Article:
Available at Rhode Island Hospital and Hasbro Children's Hospital, extracorporeal membrane oxygenation (ECMO) is a method of life support that uses a cardiopulmonary bypass machine to temporarily assume the work of the heart and lungs in cases of extreme cardiac or respiratory failure.

It is a life-saving option for patients who have not responded to other respiratory therapies.

Our first patient: Ben Hogan
Our first patient: Ben Hogan

How ECMO Works

ECMO works by sending the patient’s blood through an artificial membrane that infuses oxygen, removes carbon dioxide, and monitors critical blood parameters, including venous oxygen saturation, hemoglobin, hematocrit, and arterial and venous blood temperature.

ECMO provides the patient enough oxygen to survive and can be used for a period of several days to weeks, while the lungs or heart recover.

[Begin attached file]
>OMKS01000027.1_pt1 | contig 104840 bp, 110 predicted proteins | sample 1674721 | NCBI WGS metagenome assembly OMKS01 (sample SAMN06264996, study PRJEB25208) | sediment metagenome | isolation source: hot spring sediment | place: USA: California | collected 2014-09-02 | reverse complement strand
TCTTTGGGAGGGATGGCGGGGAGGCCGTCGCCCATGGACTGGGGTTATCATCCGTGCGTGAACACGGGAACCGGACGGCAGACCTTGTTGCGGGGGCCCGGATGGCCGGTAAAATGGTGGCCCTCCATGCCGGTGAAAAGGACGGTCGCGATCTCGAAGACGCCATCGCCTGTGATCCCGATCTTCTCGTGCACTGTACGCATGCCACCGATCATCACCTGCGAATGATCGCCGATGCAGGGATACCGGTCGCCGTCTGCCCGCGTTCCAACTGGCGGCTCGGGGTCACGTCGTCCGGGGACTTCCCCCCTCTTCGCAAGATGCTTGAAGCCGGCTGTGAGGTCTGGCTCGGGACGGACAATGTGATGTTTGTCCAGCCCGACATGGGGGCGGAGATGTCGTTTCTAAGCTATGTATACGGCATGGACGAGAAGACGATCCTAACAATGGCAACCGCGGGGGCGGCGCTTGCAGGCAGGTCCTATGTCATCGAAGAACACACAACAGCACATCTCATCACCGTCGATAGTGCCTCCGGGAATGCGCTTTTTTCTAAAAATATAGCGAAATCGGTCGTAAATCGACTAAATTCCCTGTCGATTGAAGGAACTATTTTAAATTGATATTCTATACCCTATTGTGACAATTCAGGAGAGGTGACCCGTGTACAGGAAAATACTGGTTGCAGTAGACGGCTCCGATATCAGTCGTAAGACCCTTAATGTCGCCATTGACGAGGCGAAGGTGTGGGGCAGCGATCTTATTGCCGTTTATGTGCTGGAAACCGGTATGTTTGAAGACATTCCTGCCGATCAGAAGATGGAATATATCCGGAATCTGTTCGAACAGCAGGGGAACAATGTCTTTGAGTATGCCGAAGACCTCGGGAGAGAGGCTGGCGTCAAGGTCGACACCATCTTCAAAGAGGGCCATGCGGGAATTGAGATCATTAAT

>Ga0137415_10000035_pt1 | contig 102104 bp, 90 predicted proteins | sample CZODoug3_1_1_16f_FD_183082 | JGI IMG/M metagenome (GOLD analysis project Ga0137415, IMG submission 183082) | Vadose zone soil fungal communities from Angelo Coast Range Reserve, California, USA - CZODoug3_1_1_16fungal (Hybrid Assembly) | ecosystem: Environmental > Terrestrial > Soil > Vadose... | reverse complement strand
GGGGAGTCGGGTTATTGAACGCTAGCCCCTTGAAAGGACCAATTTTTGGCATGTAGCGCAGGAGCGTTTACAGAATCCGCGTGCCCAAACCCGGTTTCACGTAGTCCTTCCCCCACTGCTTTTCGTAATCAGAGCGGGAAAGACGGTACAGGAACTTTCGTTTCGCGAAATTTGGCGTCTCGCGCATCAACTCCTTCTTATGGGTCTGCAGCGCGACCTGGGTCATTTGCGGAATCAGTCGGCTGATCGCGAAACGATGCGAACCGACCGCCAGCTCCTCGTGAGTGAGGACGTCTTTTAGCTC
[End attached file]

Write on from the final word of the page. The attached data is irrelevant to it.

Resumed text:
When Is ECMO Used?

Appropriate for use in adults and children, ECMO can be used in many situations, including:

  • Underdeveloped lungs from congenital malformations
  • Pulmonary air leak syndrome
  • Near-drownings
  • Sepsis
  • Pneumonia
  • Respiratory distress syndrome
  • Idiopathic pulmonary hypertension

About Our ECMO System

Our ECMO system is the smallest portable heart-lung support system available in the world, and is the first cardiopulmonary support system cleared for both ground and air transportation. Weighing approximately 22 pounds and the size of a suitcase, it is light enough to be carried by one person and compact enough to be transported in a helicopter or ambulance. It could be used to stabilize critical patients on site for safer transport to the hospital.

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Extracorporeal Membrane Oxygenation (ECMO)
Hasbro Children's Hospital/Rhode Island Hospital
593 Eddy Street
Providence, RI 02903
593 Eddy Street
Providence, RI 02903